In my last few posts, I've been going over the steps for getting your team ready for planning a service catalog. We're taking a little break from that series to answer an important question. But stay tuned, in my next post I'll be discussing the parts of a Service Catalog, which is important too. For now, read on and get key insights on building a service taxonomy...
For those interested in how to best organize services for a service catalog, and appropriate taxonomies for doing so, I received a question from a participant in one of Evergreen's many webinars that may be of interest.
Recently Tiffany Wood, Assistant Director of Support Services at the University of Northern Colorado, asked the following question. I thought it would be of interest to others and Tiffany kindly gave me permission to post it in our blog. Thanks Tiffany!
Here is the email I received from Tiffany:
“Don - I was at a presentation a while back and you mentioned the Xmind mapping software that you have used (for taxonomies).
I have purchased this software and have built out our organizational structure and started to add in services that belong to specific groups. Where I am confused is the best way to show the relationship between a service that is owned by group A but group B handles one portion of that service.
Any light you could shed on the best way to map this out would be greatly appreciated.”
Good question! First rule - don’t put the org structure in the taxonomy. Organize the taxonomy in the way that the customer for any given part of it (aperture) would want to see it. And make sure the labels are ones the customers understand rather than provider labels. Otherwise it will just be a repeat of the silo thinking and ownership that has plagued so many for so long. It is true that the services in a given area like “Datacenter & Infrastructure Operations” might primarily be owned by one part of the organization, but it never is in its entirely. This will be uncomfortable for your providers as it is new thinking, as well as anyone focused on control.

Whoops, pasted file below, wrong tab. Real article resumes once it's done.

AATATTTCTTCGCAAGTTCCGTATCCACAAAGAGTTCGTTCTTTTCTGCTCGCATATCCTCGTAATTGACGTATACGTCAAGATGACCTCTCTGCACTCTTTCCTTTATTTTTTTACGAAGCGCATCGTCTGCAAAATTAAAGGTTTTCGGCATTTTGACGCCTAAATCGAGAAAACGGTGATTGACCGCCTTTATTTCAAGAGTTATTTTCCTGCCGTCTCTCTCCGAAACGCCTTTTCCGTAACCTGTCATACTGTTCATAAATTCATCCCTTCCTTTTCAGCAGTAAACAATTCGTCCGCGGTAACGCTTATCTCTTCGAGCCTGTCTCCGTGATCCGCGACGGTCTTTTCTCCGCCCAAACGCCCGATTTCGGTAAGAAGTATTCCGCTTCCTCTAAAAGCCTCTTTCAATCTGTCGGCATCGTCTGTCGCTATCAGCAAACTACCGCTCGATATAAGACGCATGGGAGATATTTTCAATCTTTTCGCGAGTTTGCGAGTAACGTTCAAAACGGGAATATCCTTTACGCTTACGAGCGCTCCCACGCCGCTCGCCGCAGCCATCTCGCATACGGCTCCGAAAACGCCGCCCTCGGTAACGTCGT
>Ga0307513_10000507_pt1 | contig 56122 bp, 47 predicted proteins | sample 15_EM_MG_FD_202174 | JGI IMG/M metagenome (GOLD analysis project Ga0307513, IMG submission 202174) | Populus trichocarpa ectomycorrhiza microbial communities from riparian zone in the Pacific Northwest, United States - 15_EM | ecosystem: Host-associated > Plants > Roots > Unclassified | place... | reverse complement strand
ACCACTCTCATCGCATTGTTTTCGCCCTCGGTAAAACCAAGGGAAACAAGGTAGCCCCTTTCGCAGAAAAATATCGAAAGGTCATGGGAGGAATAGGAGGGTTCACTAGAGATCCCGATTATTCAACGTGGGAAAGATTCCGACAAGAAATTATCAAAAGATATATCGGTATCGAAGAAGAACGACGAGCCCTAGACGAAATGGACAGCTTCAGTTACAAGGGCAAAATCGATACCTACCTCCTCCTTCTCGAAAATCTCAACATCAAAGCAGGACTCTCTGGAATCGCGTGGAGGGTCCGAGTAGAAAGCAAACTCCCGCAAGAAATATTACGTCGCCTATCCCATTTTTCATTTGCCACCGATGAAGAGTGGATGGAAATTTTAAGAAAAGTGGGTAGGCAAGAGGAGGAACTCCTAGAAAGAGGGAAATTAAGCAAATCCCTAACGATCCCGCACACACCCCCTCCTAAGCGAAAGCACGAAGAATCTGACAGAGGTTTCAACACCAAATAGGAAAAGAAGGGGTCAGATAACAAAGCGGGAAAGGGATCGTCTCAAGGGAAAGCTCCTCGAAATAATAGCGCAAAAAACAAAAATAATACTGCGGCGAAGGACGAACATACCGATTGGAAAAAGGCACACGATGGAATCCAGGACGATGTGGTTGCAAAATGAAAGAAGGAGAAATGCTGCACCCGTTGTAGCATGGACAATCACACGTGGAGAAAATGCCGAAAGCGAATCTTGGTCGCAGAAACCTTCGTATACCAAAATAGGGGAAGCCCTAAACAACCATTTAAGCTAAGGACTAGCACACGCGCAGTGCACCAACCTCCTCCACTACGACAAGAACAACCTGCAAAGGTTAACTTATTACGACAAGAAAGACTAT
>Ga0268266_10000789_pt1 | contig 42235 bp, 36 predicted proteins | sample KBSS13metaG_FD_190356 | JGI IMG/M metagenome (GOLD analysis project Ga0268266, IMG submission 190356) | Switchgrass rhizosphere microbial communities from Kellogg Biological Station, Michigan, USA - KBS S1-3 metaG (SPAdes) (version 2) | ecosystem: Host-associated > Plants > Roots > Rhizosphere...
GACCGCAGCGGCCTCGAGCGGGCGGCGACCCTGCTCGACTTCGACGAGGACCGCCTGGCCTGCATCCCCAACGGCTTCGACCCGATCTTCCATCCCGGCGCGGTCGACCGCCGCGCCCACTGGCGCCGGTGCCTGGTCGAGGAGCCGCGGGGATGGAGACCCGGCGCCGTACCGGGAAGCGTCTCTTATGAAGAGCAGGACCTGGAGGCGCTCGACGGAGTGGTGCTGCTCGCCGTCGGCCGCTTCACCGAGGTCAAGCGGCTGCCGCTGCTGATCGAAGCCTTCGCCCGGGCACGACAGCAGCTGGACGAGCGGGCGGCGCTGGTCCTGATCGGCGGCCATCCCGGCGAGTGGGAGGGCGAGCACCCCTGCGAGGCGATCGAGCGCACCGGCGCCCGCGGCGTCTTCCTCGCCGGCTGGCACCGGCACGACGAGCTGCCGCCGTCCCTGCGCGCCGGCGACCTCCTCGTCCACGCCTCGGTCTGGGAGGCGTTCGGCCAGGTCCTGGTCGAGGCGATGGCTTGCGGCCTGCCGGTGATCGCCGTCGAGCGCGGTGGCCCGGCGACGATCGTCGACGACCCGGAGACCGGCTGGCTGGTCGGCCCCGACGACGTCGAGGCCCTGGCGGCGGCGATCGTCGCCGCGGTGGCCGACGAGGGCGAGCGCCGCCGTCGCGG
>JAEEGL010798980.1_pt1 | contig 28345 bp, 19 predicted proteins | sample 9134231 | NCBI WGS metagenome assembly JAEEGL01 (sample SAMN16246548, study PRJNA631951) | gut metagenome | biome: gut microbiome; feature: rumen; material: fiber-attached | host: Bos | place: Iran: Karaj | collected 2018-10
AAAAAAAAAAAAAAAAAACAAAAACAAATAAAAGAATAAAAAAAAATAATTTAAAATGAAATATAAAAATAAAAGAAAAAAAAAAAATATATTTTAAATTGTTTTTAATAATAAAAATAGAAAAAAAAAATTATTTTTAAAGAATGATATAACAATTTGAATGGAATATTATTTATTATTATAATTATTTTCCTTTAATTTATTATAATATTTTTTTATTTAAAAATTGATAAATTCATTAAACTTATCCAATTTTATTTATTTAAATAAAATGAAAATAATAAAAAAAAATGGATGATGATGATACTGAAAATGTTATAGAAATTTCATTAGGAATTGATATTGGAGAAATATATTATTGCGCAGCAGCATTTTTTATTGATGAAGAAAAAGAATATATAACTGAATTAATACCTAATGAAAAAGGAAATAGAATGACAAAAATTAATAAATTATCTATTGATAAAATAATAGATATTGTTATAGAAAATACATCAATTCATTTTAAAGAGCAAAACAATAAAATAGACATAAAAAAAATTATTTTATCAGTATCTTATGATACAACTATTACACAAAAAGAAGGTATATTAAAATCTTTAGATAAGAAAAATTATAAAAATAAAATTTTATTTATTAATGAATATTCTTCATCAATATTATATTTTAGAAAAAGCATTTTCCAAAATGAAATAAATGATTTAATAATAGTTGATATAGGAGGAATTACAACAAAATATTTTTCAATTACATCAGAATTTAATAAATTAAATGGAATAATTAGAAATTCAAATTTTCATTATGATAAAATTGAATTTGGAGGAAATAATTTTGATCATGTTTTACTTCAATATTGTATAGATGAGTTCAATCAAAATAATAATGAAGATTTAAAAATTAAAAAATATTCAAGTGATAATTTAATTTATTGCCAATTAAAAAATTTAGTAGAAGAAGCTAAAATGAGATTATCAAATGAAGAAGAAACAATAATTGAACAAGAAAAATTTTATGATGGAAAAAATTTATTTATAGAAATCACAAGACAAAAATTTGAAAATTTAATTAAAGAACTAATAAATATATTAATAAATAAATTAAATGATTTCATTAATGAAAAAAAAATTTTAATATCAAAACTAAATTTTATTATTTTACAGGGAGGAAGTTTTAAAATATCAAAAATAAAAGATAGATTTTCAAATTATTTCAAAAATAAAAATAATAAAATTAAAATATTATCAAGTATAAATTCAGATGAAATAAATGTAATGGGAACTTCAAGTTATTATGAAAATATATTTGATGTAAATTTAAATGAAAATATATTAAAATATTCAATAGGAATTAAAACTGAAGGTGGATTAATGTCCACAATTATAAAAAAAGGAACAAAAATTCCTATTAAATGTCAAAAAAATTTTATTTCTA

Any given IT service being delivered stands on dozens up to possibly hundreds of other IT services. For example – if I am providing SAP accounts receivable software as a service to accounting, my service is standing on compute, cloud, storage, identity, network, active directory, disaster recovery, and dozens of integrations (services in their own right) for me to be able to do what I do.
To answer your question let’s use an example. In the taxonomy, perhaps we have a sub category we call Oracle Database Services – hanging off the taxonomy is a service we call Oracle for Windows. This supports the SAP accounts receivable app, but may also support hundreds of other apps as well. Now you could draw “backplane” connections for these interconnects in the taxonomy, but it would be thousands and would be unmanageable. This is what your CMDB is for – for mapping the sub service connections down from the higher tier service to all the sub services supporting it – and there are probably a lot!
So virtually every service IT delivers is really made up of lots of services working together. We see this as chains of customers and chains of service providers – until it gets to the ultimate end customer. Thus our principle - “everyone has customers, everyone has services.”
Hope this helps – good luck!
About the Author: Don Casson is CEO of Evergreen Systems, an IT consulting firm helping medium to enterprise public and private sector organizations to dramatically transform their IT operations. Don is a frequent writer, blogger and presenter, and has delivered over 50 webinars on topics in Service Management, including IT and shared services.
Feel free to contact Don at email@example.com